Symptoms, causes, diagnosis and treatment


Sulfa allergy is a term used to describe an adverse reaction to sulfa drugs, a class of drugs that includes both antibiotics and non-antibiotics.

Such a response to sulfonamides is not that uncommon. Whether caused by a real allergy or drug intolerance, reactions to sulfonamides affect up to 6% of the population (women more than men). The rate is similar to that seen with reactions to other types of antibiotics, including penicillin.

Brianna Gilmartin / Verywell


Two of the most common sulfa drugs associated with sulfa allergy are:

  • Sulfamethoxazole-trimethoprim (marketed under the brand names Bactrim, Septra and others)
  • Erythromycin / sulfafurazole (marketed under the brand names Eryzole, Pediazole and others)

Symptoms

The symptoms and severity of a sulfa allergy can range from mild to life-threatening. Call your health care provider if you develop symptoms of sulfa allergy, even mild ones, and seek emergency care if symptoms are severe and progress rapidly.

In some cases, continuing to take a sulfonylurea while having mild symptoms may make these mild symptoms worse and be life threatening.

Common

Common symptoms of sulfa allergy are often limited to the skin and can include:

Severe

Some people can develop more serious or even life-threatening symptoms that require emergency medical attention. The main one is anaphylaxis, a life-threatening whole-body allergy that can lead to shock, coma, respiratory or heart failure, and death if left untreated.

When to call 911

Get emergency care if you have the following signs of anaphylaxis:

  • Swelling of the throat or tongue
  • Difficulty swallowing
  • Difficulty breathing or rapid breathing
  • wheezing
  • Dizziness or fainting
  • Running heart or irregular heartbeat
  • Nausea or vomiting
  • Severe rash or hives
  • Blue colored skin
  • A feeling of impending doom

Anaphylaxis tends to occur within minutes to several hours after a dose.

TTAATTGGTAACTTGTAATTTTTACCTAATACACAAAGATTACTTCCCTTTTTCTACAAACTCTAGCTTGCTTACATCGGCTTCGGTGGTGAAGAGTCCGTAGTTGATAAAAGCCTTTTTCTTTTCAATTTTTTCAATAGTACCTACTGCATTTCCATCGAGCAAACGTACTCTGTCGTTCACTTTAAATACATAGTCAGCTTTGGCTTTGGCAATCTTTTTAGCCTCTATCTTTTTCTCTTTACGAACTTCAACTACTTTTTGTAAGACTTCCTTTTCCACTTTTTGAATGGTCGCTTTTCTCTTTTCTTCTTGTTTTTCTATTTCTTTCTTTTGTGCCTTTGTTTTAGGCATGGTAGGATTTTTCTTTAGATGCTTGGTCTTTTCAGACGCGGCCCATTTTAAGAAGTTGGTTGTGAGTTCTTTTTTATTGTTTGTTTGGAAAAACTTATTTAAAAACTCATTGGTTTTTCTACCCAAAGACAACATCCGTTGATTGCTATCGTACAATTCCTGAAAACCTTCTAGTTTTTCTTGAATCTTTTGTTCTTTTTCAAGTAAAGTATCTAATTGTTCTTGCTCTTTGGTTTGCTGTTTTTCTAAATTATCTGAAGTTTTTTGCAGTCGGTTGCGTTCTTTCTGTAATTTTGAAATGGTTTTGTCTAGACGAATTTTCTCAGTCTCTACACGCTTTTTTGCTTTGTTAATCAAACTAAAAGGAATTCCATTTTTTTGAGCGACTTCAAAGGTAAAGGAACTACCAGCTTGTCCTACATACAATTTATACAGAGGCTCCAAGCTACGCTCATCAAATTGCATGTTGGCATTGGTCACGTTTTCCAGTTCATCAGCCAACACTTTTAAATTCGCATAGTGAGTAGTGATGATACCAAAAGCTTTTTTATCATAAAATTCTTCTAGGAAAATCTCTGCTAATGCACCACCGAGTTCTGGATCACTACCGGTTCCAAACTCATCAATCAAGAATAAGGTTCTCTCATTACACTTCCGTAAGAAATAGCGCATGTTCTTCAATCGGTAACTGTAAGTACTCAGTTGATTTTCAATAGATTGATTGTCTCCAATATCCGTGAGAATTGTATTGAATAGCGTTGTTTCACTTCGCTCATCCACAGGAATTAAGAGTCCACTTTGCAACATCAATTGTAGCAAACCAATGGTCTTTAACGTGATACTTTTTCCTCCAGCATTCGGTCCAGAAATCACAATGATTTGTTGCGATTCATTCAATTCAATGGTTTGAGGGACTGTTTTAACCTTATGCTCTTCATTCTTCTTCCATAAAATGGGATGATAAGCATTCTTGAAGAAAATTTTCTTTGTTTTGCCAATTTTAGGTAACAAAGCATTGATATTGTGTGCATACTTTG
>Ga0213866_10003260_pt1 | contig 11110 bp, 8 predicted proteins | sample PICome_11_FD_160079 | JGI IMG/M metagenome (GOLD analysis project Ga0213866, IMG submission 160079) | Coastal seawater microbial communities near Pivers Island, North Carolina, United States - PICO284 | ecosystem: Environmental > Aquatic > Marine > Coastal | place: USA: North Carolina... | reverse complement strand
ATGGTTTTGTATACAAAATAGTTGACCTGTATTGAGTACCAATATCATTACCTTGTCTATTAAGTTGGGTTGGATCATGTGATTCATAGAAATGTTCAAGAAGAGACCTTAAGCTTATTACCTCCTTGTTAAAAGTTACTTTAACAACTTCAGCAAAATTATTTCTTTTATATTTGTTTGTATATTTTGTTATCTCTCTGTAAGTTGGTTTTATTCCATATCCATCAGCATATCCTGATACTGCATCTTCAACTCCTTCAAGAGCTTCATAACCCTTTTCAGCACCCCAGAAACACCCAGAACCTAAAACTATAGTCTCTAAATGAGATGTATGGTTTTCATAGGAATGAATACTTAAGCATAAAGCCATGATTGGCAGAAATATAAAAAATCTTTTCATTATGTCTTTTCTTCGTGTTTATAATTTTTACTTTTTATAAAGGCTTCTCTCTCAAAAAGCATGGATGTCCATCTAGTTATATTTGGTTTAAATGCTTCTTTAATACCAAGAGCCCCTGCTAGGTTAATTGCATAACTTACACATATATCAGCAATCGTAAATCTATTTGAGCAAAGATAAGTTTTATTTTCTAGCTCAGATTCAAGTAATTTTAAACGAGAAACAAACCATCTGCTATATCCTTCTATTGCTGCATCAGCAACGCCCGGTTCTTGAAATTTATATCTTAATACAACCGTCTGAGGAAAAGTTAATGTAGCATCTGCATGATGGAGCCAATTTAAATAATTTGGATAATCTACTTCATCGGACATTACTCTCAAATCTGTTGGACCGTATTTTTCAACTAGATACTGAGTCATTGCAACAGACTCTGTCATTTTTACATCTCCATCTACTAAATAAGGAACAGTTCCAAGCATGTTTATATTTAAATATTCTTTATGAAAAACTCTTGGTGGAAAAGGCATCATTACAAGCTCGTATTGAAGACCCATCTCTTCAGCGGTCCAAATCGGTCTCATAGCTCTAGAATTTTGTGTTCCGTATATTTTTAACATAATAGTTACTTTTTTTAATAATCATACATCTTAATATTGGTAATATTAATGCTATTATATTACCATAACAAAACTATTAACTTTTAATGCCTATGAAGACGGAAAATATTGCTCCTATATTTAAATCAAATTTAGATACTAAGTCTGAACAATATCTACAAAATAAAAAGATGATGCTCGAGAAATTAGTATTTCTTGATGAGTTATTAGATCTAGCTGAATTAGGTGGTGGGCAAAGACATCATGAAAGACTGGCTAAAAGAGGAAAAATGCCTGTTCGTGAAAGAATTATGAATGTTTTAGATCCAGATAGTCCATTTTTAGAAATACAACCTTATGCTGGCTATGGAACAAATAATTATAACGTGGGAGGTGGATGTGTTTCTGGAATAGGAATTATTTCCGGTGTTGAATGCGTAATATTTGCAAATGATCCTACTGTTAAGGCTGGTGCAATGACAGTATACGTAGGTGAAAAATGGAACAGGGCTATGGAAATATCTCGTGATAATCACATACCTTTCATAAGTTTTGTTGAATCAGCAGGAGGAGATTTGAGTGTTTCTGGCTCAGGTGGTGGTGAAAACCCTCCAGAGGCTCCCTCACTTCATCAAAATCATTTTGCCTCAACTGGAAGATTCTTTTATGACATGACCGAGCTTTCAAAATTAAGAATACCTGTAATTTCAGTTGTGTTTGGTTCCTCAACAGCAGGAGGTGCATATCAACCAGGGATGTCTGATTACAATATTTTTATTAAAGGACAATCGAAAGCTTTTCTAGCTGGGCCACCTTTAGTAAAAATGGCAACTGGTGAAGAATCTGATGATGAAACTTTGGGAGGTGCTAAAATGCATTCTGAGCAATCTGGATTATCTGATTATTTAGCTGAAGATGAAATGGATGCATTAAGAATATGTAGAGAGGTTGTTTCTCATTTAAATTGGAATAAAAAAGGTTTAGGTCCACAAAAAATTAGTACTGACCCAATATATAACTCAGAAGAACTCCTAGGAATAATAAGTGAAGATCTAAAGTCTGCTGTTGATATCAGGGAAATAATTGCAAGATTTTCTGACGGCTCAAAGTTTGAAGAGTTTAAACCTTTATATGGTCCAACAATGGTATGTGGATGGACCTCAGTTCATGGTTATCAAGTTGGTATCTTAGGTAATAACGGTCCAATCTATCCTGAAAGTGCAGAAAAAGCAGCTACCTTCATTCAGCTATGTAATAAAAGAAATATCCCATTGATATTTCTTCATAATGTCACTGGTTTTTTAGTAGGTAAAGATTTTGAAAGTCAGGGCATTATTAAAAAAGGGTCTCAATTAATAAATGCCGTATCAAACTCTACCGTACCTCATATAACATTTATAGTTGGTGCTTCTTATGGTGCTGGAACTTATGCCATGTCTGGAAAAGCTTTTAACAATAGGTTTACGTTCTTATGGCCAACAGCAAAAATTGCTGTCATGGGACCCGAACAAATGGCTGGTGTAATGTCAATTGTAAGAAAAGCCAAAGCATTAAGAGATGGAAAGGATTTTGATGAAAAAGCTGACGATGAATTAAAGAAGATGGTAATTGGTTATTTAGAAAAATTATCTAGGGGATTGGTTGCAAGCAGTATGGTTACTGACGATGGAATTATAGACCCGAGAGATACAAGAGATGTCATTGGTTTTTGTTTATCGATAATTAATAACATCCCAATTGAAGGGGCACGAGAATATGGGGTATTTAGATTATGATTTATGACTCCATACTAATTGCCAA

Other reactions take longer to develop. This includes the reactions known as Stevens-Johnson syndrome and toxic epidermal necrolysis in which large areas of skin swell and delaminate, posing a risk of severe dehydration, shock, and death if left untreated. .

Unlike anaphylaxis, Stevens-Johnson syndrome and toxic epidermal necrolysis usually develop within eight weeks of exposure to a drug (usually between four and 30 days).


Stevens-Johnson syndrome on the face.
DermNet / CC BY-NC-ND

Causes

Some people seem to be at greater risk for sulfa allergy than others. These include people with severe immunosuppression, including organ transplant recipients and people with advanced HIV infection.

There is a common misconception that all sulfa drugs are also likely to cause an allergic or adverse reaction. While all sulfa drugs have the potential for this, research suggests that antibiotic sulfa drugs (used to treat bacterial infections) are more likely to trigger an allergic reaction than non-antibiotics.

Diagnostic

There are no skin or blood tests available to diagnose a sulfa allergy. Diagnosis is usually based on a careful examination of symptoms, as well as an examination of your current and previous medication use.

Ideally, a healthcare provider will document which specific sulfonylurea has been associated with which specific reaction. This ensures that the drug is avoided in the future, even if it is sold under a different trade name.